I really like it too, people will realize how handy it is when they’ll be travelling ;)

  3. Thank’s Loren and Nadir. I’ve fixed the link to the overview page.

    The “mini” notbook is the small version that sits in the bottom right corner of your screen, as shown in the overview page.

  4. 10 Facts why you should use Clipmarks instead of GNote

    Have you ever tried Clipmarks?
    If you thought that the GNotes concept sounds nice, Clipmarks is the one you should use!

    Let’s compare GNote to Clipmarks:

    Here is what I see that Google’s new product does:

    1) Creates a bookmark to the page that you were on when you did the notebook thing.

    2) Takes whatever text you had highlighted at the time and makes that sorf of “your notes” about that page that is now bookmarked in their system.

    3) Allows you then to go in and edit those notes to add your own text, or whatever. With a little html-like editor.

    4) Allows you then to go in and look at all your notebook items in the typical Google ugly fashion.

    5) No Tagging

    6) No Community

    Meanwhile, the Clipmarks featureset is completely different:

    1) Allows you to clip many pieces from one site or page, or several sites or pages and make them together into ONE NEW PAGE.

    2) Allows you to tag these entries for later search retrieval, sharing, networking, etc. Tagclouds help you to find interesting tags easily.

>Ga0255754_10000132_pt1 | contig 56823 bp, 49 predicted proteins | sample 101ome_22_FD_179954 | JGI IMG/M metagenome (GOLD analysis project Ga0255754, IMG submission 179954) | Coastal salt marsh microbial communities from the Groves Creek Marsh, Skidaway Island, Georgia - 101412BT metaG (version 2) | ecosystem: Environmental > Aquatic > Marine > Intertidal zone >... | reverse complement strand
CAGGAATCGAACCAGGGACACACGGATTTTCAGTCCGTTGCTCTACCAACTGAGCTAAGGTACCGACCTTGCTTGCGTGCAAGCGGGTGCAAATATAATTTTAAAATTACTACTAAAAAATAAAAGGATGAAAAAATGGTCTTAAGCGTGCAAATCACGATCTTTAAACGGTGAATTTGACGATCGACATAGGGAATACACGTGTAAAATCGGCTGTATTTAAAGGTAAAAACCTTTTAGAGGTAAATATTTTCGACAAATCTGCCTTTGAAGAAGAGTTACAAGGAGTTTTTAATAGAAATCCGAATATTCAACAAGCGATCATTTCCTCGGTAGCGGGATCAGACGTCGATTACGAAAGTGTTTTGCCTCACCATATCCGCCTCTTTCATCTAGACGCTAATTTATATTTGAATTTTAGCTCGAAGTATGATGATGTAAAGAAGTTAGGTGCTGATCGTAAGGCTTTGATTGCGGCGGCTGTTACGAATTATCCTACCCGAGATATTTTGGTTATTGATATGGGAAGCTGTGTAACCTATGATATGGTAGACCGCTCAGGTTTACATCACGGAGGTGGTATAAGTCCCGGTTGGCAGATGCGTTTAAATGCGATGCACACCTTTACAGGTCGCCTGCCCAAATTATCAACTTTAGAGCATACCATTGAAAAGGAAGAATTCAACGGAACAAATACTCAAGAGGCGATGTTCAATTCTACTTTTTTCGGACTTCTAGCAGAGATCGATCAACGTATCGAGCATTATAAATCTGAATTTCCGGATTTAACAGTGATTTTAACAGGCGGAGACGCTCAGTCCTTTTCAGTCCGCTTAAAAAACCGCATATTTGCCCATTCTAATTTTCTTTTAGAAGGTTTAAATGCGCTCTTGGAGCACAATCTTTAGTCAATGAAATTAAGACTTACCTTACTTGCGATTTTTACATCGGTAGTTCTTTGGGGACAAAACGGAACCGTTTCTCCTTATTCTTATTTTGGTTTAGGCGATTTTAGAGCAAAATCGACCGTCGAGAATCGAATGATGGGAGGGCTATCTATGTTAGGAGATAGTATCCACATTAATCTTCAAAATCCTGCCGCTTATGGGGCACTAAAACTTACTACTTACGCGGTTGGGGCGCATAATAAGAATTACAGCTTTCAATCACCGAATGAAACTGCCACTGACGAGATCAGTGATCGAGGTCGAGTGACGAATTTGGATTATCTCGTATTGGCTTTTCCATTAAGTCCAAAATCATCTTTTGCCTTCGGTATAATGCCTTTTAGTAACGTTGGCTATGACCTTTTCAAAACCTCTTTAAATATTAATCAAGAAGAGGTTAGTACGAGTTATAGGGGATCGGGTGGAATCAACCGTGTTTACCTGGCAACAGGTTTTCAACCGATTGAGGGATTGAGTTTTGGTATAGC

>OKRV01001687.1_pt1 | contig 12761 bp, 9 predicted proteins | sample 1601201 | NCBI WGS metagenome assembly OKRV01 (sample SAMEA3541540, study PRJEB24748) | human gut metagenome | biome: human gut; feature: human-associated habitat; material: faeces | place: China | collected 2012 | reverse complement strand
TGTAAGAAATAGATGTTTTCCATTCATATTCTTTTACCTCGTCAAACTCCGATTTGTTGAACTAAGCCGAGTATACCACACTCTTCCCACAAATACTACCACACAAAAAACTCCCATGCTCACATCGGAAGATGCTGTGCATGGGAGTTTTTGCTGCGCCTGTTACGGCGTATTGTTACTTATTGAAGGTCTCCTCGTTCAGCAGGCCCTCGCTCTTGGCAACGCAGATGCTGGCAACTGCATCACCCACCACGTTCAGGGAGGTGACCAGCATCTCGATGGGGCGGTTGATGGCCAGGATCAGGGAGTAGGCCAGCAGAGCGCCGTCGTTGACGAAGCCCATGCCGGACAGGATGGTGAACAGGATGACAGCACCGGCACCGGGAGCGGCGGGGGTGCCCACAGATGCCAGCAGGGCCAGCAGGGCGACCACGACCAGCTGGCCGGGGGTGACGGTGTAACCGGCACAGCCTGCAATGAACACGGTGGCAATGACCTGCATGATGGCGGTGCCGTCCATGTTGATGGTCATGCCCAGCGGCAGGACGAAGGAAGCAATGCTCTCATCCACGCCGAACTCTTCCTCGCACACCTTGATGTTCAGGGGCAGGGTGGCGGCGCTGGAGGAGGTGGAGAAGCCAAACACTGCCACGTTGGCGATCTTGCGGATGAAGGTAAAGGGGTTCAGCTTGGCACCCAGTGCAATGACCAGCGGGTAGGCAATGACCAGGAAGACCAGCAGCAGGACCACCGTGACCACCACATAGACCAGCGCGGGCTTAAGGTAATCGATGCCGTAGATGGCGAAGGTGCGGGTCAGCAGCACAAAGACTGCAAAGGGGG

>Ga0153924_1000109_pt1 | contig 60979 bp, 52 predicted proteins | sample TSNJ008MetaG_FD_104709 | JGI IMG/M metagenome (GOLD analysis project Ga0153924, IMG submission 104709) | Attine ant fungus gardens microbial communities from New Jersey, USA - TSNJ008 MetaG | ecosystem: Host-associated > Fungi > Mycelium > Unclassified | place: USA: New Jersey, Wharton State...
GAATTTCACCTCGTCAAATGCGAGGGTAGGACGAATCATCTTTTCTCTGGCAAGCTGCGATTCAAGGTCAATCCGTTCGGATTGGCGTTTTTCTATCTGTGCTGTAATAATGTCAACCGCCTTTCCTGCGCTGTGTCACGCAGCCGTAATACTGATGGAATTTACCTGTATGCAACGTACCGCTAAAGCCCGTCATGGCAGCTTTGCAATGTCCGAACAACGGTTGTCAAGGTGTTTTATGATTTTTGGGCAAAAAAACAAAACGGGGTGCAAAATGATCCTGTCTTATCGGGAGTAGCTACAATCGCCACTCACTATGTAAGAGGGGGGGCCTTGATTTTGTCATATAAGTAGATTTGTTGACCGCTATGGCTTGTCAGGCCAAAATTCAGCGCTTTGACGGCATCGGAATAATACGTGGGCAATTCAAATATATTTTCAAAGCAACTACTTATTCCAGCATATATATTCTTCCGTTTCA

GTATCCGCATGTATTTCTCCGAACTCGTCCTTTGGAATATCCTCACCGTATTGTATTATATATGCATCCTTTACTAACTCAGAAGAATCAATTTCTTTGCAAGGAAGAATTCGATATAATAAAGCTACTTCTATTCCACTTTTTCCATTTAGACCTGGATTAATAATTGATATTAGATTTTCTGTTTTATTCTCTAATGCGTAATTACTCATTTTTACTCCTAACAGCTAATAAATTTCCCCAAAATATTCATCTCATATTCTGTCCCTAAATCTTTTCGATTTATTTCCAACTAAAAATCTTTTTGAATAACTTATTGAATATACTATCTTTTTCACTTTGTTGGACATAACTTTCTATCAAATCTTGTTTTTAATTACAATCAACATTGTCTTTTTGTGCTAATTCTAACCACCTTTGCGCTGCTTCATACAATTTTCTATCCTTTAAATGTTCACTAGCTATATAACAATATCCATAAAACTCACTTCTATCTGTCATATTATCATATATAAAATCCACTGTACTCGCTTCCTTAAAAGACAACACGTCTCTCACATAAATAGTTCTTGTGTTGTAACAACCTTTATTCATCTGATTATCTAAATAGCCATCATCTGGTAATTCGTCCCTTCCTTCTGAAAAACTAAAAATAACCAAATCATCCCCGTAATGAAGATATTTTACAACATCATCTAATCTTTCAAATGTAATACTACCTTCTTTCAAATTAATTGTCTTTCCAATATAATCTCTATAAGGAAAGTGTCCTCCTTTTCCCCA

3) Allows you to then quickly and easily send those clippings into a set of “bookmarking” sites like Delicious, etc.

    4) Provides an absolutely beautiful, fast, fabulous in every way UI to go and look at your clippings, search them, etc.

    5) Provides a great commenting and popping system to foster actual social interaction around your clippings.

    6) Provides a way to subscribe to an RSS feed for a tag or a person.

    7) Provides a way to make Clips public or private.

    8) Lets you subscribe to other Clipmarkers (“Follow”), to have a quick access to their Clipmarks.

    9) Provides a print function that really rocks and let you print out pages which originaly can’t be printed well because of design errors. Due to the fact that you can clip content from different or multiple pages in one Clipmark, printing was never been easier.

    10) All of this is completely integrated into your browser.

    Go to http://clipmarks.com and test it! You will love it!